Searching over 5,500,000 cases.


searching
Buy This Entire Record For $7.95

Download the entire decision to receive the complete text, official citation,
docket number, dissents and concurrences, and footnotes for this case.

Learn more about what you receive with purchase of this case.

Patel v. U.S. Bank, N.A.

United States District Court, N.D. California

July 27, 2016

ASVINI PATEL, et al., Plaintiffs,
v.
U.S. BANK, N.A., et al., Defendants.

          ORDER REGARDING DEFENDANTS’ MOTION FOR SUMMARY JUDGMENT REGARDING DOCKET NO. 67

          SALLIE KIM United States Magistrate Judge.

         Now before the Court, on remand, is the motion for summary judgment filed by Defendants U.S Bank N.A., Wells Fargo Bank, N.A., Homeward Residential, Inc., Power Default Services, Inc. and Mortgage Electronic Registration Systems, Inc. (collectively, “Defendants”). In an order dated August 6, 2014, the Court granted Defendants’ motion for summary judgment on the grounds that Plaintiffs Asvini and Pravina Patel (collectively, “Plaintiffs”) lacked standing to bring their wrongful foreclosure claim. The Ninth Circuit remanded this action for the Court to reconsider the order granting summary judgment in light of the California Supreme Court’s ruling in Yvanova v. New Century Mortgage Corporation, 62 Cal.4th 919 (2016).

         In Yanova, the California Supreme Court held that “[a] borrower who has suffered a nonjudicial foreclosure does not lack standing to sue for wrongful foreclosure based on an allegedly void assignment merely because he or she was in default on the loan and was not a party to the challenged assignment.” Id. at 924 (emphasis added). However, if the alleged defect rendered the assignment merely voidable, a borrower would not have standing to sue. Id. Upon remand, the Court requested supplemental briefing from the party on the issue of whether Plaintiffs’ alleged defects rendered the assignments void or voidable. The Court noted that, since Yvanova, courts held that if the pooling and servicing agreement (“PSA”) for investment loan trusts is governed by New York law, as the PSA is here, the alleged defect renders the assignment merely voidable and not void. See, e.g. Saterbak v. JPMorgan Chase Bank, N.A., 245 Cal.App.4th 808 (2016); Morgan v. Aurora Loan Services, LLC, ___Fed Appx.___, 2016 WL 1179733, *2 (9th Cir. March 28, 2016) (finding that plaintiff lacked standing “because an act in violation of a trust agreement is voidable - not void - under New York law, which governs the [PSA] at issue[.]”); Reed v. Wilmington Trust, N.A., 2016 WL 3124611, *5 (N.D. Cal. June 3, 2016); Croskrey v. Ocwen Loan Servicing, LLC, 2016 WL 3135643 (C.D. Cal. June 2, 2016); Hard v. Bank of New York Mellon, 2016 WL 2593911, *12 (E.D. Cal. May 5, 2016).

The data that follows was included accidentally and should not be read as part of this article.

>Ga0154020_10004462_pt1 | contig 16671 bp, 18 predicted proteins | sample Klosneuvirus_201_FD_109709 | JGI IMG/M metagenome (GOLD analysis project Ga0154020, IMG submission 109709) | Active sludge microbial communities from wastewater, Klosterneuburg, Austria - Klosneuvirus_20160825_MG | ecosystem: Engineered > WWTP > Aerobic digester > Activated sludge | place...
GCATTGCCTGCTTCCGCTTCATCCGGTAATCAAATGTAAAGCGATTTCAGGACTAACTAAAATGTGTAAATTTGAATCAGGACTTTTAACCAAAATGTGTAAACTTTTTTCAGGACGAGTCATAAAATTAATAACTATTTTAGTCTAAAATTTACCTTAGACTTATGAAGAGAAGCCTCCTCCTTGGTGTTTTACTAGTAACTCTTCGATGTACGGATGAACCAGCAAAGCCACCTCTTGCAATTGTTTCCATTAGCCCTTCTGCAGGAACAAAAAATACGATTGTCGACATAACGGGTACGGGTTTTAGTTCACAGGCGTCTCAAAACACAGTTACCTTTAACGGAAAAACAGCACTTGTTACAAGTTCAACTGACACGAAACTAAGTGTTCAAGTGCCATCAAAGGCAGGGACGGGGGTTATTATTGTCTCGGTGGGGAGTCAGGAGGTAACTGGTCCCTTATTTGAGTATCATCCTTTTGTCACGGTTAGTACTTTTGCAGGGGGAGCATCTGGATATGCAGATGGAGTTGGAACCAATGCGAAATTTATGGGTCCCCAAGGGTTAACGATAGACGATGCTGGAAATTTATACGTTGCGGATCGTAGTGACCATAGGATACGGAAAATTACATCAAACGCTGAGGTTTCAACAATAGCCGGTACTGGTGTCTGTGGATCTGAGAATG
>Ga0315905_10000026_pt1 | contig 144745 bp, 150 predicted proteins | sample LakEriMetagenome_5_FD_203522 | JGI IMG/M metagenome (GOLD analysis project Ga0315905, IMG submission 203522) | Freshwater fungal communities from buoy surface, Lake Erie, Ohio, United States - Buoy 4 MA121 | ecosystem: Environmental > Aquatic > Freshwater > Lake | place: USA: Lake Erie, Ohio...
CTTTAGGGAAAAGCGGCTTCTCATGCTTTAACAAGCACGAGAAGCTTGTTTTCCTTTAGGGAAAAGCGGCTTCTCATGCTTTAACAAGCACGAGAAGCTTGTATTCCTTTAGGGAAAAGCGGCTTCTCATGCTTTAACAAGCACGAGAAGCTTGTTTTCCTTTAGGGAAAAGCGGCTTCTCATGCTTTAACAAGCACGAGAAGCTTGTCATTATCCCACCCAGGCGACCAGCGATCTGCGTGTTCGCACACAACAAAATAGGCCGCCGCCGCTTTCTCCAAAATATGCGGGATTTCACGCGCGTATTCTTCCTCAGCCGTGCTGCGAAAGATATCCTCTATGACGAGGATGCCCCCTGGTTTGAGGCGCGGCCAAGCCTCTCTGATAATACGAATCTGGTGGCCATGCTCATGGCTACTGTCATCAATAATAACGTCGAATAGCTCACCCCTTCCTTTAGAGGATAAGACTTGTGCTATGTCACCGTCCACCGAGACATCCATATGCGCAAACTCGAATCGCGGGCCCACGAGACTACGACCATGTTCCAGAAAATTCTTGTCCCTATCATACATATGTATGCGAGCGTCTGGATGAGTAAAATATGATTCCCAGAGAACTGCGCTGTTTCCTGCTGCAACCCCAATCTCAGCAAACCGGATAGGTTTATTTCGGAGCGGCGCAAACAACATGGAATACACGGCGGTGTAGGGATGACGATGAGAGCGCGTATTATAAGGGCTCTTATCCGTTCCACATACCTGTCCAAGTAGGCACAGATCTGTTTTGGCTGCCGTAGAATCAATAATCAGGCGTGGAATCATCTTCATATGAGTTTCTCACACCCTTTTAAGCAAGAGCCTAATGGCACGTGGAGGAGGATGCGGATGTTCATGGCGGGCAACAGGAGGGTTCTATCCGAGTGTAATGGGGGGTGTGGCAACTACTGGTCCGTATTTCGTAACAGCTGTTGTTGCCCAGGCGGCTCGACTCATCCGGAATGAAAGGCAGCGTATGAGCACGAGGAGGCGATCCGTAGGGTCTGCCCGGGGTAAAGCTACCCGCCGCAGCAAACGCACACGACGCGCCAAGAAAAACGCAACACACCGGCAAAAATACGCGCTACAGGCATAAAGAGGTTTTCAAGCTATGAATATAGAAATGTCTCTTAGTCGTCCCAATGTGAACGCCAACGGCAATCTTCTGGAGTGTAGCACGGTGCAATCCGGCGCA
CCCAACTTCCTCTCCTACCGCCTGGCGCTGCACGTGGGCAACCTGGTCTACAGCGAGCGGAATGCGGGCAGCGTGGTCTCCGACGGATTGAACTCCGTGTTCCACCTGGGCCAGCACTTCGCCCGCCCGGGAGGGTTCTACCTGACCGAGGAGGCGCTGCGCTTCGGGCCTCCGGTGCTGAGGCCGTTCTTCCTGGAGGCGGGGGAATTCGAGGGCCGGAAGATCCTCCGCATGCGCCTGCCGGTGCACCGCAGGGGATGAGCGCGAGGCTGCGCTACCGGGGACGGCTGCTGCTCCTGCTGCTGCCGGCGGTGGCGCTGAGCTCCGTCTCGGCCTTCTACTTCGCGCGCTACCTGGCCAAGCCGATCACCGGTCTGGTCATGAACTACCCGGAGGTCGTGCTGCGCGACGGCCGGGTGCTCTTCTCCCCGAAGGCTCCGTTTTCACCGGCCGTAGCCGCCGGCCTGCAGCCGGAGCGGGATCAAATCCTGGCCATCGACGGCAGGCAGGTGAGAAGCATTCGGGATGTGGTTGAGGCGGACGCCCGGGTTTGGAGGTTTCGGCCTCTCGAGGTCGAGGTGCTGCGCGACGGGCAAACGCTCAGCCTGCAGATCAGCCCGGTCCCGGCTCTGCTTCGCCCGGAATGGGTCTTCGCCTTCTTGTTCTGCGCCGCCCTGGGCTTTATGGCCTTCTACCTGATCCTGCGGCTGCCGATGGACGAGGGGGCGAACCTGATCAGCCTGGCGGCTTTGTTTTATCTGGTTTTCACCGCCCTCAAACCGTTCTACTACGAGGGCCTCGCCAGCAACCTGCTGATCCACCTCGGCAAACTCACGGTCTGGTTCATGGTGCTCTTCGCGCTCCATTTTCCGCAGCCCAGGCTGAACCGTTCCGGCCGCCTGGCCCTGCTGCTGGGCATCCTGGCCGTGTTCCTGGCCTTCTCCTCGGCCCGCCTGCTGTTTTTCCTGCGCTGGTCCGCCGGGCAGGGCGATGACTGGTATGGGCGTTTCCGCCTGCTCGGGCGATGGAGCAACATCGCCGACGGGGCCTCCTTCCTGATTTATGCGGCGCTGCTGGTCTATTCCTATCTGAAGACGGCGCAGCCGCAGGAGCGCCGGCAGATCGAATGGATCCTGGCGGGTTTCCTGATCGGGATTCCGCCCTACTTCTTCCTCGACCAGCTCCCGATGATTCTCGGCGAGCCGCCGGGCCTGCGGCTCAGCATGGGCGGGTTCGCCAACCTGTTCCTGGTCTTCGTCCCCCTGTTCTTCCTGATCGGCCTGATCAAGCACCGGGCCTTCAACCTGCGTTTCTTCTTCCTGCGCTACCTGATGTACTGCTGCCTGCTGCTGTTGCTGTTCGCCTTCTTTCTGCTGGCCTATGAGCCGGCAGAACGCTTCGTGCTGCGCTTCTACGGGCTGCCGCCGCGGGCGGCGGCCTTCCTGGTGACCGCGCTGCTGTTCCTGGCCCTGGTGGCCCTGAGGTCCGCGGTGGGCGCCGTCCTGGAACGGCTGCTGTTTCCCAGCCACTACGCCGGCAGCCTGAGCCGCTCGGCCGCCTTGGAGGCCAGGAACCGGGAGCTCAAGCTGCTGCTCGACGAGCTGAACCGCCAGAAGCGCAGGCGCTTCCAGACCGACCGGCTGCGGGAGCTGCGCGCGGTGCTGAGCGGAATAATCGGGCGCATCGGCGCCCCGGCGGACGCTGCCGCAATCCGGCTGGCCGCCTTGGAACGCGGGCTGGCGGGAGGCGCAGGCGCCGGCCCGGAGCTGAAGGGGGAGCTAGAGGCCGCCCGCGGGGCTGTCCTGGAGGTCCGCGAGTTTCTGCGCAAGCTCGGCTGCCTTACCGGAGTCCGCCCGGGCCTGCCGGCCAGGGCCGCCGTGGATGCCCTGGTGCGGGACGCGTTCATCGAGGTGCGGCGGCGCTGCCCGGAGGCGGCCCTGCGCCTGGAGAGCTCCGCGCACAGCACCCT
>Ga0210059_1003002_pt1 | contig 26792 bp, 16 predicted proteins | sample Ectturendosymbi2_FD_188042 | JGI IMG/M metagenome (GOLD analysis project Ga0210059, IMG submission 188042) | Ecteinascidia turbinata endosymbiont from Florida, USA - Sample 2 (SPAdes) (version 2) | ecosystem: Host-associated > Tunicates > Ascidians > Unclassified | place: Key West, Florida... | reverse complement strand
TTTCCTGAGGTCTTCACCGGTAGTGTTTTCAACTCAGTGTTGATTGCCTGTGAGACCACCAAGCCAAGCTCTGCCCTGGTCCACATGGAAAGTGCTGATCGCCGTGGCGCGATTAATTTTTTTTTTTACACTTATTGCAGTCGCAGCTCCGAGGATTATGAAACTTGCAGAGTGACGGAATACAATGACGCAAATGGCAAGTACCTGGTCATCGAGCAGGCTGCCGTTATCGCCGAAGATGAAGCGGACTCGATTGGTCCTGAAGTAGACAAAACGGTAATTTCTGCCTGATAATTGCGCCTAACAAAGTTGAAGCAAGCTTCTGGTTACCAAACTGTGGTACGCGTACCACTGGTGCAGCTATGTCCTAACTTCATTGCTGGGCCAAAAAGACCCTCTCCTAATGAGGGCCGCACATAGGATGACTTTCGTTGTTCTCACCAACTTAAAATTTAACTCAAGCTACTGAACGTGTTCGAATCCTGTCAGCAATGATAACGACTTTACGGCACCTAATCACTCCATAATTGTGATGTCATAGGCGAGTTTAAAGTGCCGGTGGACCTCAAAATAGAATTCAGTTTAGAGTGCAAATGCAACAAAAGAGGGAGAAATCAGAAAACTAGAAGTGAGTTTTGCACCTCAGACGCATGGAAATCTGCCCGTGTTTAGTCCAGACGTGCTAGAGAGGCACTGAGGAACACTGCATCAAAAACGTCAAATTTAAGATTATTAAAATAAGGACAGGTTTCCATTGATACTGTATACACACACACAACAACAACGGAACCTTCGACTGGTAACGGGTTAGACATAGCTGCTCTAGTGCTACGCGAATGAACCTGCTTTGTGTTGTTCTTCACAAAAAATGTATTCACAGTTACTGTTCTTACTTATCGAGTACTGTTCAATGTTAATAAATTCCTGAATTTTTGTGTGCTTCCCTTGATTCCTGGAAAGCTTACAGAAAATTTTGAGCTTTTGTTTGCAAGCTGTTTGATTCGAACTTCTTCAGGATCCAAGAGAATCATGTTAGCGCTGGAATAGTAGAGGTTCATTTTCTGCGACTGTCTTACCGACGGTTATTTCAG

The Second Circuit thoughtfully analyzed this issue and determined that, under New York law, a borrower does not have standing to challenge an assignment that was purportedly made in violation of the PSA. See Rajamin v. Deutsche Bank Nat’l Trust Co., 757 F.3d 79, 87-89 (2d Cir. 2014). Because, “[u]nder New York law, unauthorized acts by trustees are generally subject to ratification by the trust beneficiaries[, ]” the court held that only trust beneficiaries have standing to claim a breach of trust. Id. at 89-90. The court noted that void acts are not subject to ratification. Therefore, unauthorized acts by a trustee are “merely voidable by the beneficiary.” Id. at 90.

         The court examined a New York statute, New York Estates, Powers & Trusts Law (“EPTL”) § 7-2.4. This statute states: “[i]f the trust is expressed in the instrument creating the estate of the trustee, every sale, conveyance or other act of the trustee in contravention of the trust, except as authorized by this article and by any other provision of law, is void.” N.Y. Estates, Powers and Trusts Law § 7-2.4. However, because, as noted above, beneficiaries may ratify unauthorized acts by trustees, the court found that ultra vires acts were merely voidable, not void. Rajamin, 757 F.3d at 88. The court found that “the weight of New York authority is contrary to [the] contention that any failure to comply with the terms of the PSAs rendered defendants’ acquisition of plaintiffs’ loans and mortgages void as a matter of law.” Id. The court noted that no New York appellate decision has applied EPTL § 7-2.4 to hold that actions taken in violation of PSAs are void, as opposed to voidable. Rajamin, 757 F.3d at 90.